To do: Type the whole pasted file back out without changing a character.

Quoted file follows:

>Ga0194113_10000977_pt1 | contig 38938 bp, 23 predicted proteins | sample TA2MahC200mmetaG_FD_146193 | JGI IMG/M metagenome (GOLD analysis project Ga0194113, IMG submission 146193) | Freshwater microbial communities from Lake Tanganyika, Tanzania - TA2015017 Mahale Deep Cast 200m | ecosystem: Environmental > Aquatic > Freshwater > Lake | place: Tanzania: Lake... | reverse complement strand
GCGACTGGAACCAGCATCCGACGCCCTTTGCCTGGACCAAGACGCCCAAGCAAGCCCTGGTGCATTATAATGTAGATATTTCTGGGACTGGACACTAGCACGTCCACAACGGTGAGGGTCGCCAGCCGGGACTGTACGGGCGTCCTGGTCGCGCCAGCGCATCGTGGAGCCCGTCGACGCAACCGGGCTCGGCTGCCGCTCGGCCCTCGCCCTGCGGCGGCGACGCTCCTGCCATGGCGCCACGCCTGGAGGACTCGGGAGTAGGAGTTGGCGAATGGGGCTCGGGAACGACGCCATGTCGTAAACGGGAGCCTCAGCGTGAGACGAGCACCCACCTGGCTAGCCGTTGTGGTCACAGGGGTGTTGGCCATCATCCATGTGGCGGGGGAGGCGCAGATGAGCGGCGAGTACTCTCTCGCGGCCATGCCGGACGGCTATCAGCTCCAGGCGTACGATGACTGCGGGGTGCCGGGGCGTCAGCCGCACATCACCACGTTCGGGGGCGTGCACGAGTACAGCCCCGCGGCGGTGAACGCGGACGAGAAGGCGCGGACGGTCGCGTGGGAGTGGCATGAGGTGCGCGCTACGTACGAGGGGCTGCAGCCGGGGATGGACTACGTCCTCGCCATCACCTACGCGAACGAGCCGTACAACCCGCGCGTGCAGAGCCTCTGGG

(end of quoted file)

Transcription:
>Ga0194113_10000977_pt1 | contig 38938 bp, 23 predicted proteins | sample TA2MahC200mmetaG_FD_146193 | JGI IMG/M metagenome (GOLD analysis project Ga0194113, IMG submission 146193) | Freshwater microbial communities from Lake Tanganyika, Tanzania - TA2015017 Mahale Deep Cast 200m | ecosystem: Environmental > Aquatic > Freshwater > Lake | place: Tanzania: Lake... | reverse complement strand
GCGACTGGAACCAGCATCCGACGCCCTTTGCCTGGACCAAGACGCCCAAGCAAGCCCTGGTGCATTATAATGTAGATATTTCTGGGACTGGACACTAGCACGTCCACAACGGTGAGGGTCGCCAGCCGGGACTGTACGGGCGTCCTGGTCGCGCCAGCGCATCGTGGAGCCCGTCGACGCAACCGGGCTCGGCTGCCGCTCGGCCCTCGCCCTGCGGCGGCGACGCTCCTGCCATGGCGCCACGCCTGGAGGACTCGGGAGTAGGAGTTGGCGAATGGGGCTCGGGAACGACGCCATGTCGTAAACGGGAGCCTCAGCGTGAGACGAGCACCCACCTGGCTAGCCGTTGTGGTCACAGGGGTGTTGGCCATCATCCATGTGGCGGGGGAGGCGCAGATGAGCGGCGAGTACTCTCTCGCGGCCATGCCGGACGGCTATCAGCTCCAGGCGTACGATGACTGCGGGGTGCCGGGGCGTCAGCCGCACATCACCACGTTCGGGGGCGTGCACGAGTACAGCCCCGCGGCGGTGAACGCGGACGAGAAGGCGCGGACGGTCGCGTGGGAGTGGCATGAGGTGCGCGCTACGTACGAGGGGCTGCAGCCGGGGATGGACTACGTCCTCGCCATCACCTACGCGAACGAGCCGTACAACCCGCGCGTGCAGAGCCTCTGGG